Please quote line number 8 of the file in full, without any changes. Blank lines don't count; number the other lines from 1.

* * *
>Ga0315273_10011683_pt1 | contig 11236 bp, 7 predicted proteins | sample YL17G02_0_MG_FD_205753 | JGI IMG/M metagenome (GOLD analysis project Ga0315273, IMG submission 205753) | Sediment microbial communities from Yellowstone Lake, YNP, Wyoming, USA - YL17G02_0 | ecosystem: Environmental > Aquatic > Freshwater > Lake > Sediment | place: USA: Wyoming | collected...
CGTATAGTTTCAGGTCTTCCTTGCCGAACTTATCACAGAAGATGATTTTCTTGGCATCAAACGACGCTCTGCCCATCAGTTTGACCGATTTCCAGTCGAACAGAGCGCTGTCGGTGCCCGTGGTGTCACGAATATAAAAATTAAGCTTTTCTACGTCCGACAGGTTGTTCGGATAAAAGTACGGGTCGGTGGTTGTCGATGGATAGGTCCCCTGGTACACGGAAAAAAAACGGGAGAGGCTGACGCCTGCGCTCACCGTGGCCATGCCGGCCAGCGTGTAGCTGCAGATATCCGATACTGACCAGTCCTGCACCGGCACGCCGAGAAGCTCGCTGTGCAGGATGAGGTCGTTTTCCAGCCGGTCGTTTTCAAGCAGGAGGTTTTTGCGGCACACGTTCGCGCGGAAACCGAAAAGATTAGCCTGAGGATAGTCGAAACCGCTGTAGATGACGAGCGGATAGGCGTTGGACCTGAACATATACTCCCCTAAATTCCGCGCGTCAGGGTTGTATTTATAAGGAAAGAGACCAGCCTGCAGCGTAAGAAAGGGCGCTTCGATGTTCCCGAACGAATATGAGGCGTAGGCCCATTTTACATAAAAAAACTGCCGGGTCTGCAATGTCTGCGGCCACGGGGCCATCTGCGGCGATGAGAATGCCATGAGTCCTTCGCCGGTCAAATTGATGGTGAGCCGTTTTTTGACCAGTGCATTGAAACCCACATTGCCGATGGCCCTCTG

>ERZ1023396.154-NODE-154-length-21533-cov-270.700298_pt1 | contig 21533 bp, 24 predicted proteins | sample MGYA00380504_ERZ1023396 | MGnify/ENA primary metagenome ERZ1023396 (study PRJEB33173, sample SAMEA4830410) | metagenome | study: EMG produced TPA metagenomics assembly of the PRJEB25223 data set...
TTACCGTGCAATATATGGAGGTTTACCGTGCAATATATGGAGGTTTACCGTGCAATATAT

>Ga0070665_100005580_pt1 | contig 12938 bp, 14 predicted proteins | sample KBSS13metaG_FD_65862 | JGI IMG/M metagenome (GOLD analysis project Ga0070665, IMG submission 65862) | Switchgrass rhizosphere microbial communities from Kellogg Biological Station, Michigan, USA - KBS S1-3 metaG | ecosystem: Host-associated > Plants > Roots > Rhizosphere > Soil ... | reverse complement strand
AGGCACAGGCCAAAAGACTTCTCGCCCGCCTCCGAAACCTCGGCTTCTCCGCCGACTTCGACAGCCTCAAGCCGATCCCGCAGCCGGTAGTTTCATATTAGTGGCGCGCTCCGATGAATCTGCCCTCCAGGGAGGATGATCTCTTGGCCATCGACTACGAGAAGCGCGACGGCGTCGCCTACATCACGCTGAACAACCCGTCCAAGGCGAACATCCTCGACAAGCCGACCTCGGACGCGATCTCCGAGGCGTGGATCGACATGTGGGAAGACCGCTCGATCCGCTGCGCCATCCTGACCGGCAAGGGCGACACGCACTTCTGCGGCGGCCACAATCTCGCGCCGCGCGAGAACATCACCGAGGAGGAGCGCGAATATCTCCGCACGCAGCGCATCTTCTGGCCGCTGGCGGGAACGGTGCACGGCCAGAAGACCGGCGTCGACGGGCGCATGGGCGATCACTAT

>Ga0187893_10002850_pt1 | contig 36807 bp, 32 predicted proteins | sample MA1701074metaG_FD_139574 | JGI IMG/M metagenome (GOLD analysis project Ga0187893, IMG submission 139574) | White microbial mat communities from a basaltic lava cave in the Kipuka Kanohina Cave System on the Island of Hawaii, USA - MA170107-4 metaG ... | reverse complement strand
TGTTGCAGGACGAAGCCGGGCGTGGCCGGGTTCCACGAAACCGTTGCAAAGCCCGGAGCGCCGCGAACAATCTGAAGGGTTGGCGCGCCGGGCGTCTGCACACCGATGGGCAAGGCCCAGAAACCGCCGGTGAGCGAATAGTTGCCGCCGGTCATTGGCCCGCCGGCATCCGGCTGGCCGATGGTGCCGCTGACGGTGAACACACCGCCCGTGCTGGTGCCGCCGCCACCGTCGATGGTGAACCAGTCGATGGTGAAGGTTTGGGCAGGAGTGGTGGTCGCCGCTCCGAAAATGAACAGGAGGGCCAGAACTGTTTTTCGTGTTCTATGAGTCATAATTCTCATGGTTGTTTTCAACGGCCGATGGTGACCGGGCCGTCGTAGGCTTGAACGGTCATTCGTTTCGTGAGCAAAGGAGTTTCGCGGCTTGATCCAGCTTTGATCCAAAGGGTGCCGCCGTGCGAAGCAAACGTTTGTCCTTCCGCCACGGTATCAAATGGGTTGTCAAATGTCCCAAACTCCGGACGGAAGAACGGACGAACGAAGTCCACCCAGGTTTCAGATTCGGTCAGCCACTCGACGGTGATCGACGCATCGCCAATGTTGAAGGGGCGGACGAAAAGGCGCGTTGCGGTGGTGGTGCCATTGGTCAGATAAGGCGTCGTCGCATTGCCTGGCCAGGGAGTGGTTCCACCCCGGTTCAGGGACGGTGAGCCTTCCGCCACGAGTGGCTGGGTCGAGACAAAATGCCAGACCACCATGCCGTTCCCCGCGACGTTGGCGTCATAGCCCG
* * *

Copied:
TGTTGCAGGACGAAGCCGGGCGTGGCCGGGTTCCACGAAACCGTTGCAAAGCCCGGAGCGCCGCGAACAATCTGAAGGGTTGGCGCGCCGGGCGTCTGCACACCGATGGGCAAGGCCCAGAAACCGCCGGTGAGCGAATAGTTGCCGCCGGTCATTGGCCCGCCGGCATCCGGCTGGCCGATGGTGCCGCTGACGGTGAACACACCGCCCGTGCTGGTGCCGCCGCCACCGTCGATGGTGAACCAGTCGATGGTGAAGGTTTGGGCAGGAGTGGTGGTCGCCGCTCCGAAAATGAACAGGAGGGCCAGAACTGTTTTTCGTGTTCTATGAGTCATAATTCTCATGGTTGTTTTCAACGGCCGATGGTGACCGGGCCGTCGTAGGCTTGAACGGTCATTCGTTTCGTGAGCAAAGGAGTTTCGCGGCTTGATCCAGCTTTGATCCAAAGGGTGCCGCCGTGCGAAGCAAACGTTTGTCCTTCCGCCACGGTATCAAATGGGTTGTCAAATGTCCCAAACTCCGGACGGAAGAACGGACGAACGAAGTCCACCCAGGTTTCAGATTCGGTCAGCCACTCGACGGTGATCGACGCATCGCCAATGTTGAAGGGGCGGACGAAAAGGCGCGTTGCGGTGGTGGTGCCATTGGTCAGATAAGGCGTCGTCGCATTGCCTGGCCAGGGAGTGGTTCCACCCCGGTTCAGGGACGGTGAGCCTTCCGCCACGAGTGGCTGGGTCGAGACAAAATGCCAGACCACCATGCCGTTCCCCGCGACGTTGGCGTCATAGCCCG